This leads into another prevailing feature of graphic novels – the art (Just look at some of this gorgeous art from Kingstone Comics!). Relying on artistic skill and quality, graphic novels leverage dramatic compositions and visual angles that would be otherwise near impossible to capture with a camera. For example, foreshortening, an illusory technique that allows the artist to make objects that are further away appear smaller and vice versa, generates an immediate strike of visual energy that a typical book can’t mimic. The artistic element allows for more radical design creativity as well. Elements common to, say, the science fiction and fantasy genres, like made-up lands, spaceships, or monsters, can sometimes force authors to devote many pages to meticulous descriptions of their creations and risk losing their readers in the details. With a drawing, though, a person knows exactly how that monster looks instantaneously. While authors may reach for tired clichés to describe a character (“lips red as a rose,” “fast as a cheetah”), art can covey the intricate nuances of a character’s physical appearance and expressions. Along this line of thought, the illustrations themselves can be so articulate and iconic that they come to bear a specific illustrator’s signature style, akin to how a book’s narrative voice points to a certain author. The graphic novels of some artists could actually be seen as published art galleries tied together in narrative.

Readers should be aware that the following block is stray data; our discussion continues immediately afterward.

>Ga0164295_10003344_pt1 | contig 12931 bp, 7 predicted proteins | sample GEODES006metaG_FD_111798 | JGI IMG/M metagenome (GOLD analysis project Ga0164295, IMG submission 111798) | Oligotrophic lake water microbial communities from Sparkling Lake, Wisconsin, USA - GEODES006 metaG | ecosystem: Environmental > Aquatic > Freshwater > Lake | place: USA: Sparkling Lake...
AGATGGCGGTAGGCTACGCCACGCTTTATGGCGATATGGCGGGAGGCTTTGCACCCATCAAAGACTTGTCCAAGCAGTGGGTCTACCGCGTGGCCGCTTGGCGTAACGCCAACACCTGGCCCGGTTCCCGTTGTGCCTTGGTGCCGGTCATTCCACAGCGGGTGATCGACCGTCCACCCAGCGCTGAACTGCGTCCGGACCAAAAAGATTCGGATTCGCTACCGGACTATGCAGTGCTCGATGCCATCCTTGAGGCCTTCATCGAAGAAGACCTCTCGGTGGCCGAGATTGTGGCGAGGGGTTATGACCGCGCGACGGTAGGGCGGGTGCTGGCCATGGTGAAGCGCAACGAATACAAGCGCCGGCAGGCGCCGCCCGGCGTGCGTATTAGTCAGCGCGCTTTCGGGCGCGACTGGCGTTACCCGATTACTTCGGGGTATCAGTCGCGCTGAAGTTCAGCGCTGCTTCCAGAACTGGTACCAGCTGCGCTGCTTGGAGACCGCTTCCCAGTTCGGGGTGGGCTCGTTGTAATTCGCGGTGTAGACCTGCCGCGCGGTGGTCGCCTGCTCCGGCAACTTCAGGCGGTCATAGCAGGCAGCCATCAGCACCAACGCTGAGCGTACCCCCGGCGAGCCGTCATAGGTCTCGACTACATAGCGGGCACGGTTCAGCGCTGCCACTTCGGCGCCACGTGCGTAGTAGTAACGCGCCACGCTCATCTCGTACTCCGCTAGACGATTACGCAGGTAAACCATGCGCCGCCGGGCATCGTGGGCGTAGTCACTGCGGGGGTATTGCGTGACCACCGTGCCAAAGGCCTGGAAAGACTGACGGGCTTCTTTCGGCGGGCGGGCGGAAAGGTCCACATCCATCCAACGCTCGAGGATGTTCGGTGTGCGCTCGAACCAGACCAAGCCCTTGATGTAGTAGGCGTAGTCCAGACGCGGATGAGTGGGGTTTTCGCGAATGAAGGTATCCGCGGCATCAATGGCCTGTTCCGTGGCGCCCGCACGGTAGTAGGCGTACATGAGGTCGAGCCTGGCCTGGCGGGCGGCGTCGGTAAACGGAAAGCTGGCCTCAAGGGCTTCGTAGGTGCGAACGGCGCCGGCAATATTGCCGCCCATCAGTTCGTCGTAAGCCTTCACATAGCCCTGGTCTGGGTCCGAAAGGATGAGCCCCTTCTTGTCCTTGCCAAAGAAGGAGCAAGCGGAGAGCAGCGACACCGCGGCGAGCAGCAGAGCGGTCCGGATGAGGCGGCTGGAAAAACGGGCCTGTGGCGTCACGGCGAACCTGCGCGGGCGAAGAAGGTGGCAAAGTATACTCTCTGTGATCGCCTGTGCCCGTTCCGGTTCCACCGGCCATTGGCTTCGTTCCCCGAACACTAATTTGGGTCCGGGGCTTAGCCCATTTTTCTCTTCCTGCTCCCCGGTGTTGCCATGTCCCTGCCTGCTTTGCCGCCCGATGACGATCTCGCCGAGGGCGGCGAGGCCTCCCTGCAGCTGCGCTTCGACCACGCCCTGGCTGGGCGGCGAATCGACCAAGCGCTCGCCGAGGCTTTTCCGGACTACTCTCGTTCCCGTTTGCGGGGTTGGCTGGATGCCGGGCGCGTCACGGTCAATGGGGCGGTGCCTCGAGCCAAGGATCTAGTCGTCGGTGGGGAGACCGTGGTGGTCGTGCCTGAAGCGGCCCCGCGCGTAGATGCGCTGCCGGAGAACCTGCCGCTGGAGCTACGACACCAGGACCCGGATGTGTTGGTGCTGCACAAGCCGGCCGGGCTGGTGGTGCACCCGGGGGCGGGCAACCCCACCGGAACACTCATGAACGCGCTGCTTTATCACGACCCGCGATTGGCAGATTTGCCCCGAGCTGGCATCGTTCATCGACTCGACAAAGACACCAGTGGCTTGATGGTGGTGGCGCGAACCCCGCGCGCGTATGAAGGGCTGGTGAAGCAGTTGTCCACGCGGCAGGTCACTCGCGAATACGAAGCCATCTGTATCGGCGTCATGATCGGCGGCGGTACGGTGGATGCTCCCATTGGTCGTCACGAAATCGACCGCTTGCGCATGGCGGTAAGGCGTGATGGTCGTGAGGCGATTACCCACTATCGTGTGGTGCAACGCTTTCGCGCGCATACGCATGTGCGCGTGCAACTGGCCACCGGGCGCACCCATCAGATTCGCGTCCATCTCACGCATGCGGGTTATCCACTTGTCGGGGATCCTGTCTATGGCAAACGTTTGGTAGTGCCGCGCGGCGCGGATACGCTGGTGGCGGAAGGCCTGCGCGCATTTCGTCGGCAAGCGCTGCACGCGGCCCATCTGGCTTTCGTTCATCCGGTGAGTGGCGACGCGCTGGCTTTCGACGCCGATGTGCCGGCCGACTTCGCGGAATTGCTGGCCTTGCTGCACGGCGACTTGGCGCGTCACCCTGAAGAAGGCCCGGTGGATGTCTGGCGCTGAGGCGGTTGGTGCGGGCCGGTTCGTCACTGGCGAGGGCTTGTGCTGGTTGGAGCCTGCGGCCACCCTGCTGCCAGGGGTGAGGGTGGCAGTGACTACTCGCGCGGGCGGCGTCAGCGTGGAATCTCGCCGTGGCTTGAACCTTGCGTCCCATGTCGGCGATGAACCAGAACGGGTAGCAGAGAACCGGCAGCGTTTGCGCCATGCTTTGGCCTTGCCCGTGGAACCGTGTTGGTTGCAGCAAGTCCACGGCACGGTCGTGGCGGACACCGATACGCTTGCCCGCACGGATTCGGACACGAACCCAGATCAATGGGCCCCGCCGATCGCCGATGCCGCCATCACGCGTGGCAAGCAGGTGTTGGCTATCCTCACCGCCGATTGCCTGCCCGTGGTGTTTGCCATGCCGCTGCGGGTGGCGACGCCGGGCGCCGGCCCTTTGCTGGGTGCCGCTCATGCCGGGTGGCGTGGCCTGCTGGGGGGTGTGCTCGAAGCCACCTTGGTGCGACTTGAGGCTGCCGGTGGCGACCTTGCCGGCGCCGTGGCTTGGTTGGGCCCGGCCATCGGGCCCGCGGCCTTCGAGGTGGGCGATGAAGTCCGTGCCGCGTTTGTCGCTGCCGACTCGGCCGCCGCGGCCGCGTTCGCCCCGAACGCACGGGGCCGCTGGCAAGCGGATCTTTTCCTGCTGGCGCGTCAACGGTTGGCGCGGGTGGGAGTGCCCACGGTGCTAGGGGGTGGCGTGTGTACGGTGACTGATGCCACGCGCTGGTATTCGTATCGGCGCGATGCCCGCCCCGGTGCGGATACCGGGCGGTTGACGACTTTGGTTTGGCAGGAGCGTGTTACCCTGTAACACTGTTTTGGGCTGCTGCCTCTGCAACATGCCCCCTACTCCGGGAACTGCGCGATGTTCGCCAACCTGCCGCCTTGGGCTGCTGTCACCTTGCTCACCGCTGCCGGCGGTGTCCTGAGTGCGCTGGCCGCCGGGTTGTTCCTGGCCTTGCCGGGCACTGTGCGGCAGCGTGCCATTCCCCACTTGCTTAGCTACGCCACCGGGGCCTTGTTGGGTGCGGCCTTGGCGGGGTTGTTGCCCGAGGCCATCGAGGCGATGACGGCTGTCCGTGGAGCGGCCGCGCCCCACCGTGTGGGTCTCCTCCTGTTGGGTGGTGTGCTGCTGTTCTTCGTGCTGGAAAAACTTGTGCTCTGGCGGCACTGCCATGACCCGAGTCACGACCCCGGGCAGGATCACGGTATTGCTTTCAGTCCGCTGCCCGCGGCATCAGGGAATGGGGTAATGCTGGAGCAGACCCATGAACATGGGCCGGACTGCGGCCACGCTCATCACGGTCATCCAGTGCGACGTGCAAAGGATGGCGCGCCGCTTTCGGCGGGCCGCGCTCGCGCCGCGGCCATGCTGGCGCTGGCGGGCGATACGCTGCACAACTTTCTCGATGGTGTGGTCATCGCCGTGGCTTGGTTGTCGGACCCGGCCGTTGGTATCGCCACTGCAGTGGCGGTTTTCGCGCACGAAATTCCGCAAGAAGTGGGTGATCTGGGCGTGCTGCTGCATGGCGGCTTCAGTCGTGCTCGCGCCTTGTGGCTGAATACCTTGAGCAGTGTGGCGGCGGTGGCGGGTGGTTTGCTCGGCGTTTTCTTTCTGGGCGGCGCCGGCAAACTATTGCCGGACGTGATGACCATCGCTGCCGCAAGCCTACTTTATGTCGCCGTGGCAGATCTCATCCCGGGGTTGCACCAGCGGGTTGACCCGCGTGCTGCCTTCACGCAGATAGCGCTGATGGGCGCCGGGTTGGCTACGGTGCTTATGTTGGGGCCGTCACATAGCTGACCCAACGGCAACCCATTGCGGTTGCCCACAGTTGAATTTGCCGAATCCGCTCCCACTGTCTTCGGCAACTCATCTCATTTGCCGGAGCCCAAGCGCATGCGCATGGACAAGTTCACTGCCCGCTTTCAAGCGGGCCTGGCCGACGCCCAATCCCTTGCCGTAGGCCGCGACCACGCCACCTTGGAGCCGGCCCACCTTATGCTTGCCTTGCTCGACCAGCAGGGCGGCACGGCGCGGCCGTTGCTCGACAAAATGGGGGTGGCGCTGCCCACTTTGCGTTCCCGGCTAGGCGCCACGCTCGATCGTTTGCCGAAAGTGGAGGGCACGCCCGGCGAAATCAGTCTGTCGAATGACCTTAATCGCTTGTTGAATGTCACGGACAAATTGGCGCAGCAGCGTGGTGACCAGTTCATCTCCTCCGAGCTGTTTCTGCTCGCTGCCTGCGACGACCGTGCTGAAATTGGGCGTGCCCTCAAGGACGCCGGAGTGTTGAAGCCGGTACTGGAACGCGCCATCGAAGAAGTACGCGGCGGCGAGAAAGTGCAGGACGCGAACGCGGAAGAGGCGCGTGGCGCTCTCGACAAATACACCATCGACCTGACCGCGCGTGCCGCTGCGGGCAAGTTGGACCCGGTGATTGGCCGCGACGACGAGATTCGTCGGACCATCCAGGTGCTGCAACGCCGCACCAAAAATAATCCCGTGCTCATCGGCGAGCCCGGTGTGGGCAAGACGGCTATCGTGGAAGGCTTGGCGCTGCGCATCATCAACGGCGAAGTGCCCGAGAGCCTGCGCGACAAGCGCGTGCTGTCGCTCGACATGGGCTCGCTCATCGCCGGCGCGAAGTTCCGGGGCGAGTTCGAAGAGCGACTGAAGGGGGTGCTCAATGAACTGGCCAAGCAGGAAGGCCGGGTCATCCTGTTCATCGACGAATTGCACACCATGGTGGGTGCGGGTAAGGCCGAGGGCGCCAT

All in all, comic books, manga, and graphic novels have a lot to offer as a printed artform. Whether you’re indulging nostalgia, encouraging a new interest, or making a recommendation to a friend, these varied books are worth the exploration. There is so much more to them than what may appear at first glance. Graphic novels and their artists flourish on being poignant and different. They can provide an artsy escape, sweeping readers away in the impossible. They can present convicting philosophical conversations interwoven into a seemingly benign cartoon arena. Or, they can simply cultivate a joy of reading. In any case, an adventure awaits. Such are the treasures buried in the space where drawing meets writing.

[1] “What are manga and anime?”, nd.,

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Bethany was raised on a mini farm in Indiana where she fell in love with nature, faith, and imagination. Since then, she was employed as a marketer for the Center for the Study of C. S. Lewis & Friends before graduating with a Marketing and Management double major from Taylor University and joining the ranks of Tyndale House Publishers. Among her many interests are painting, riding horses, and basically living the dream.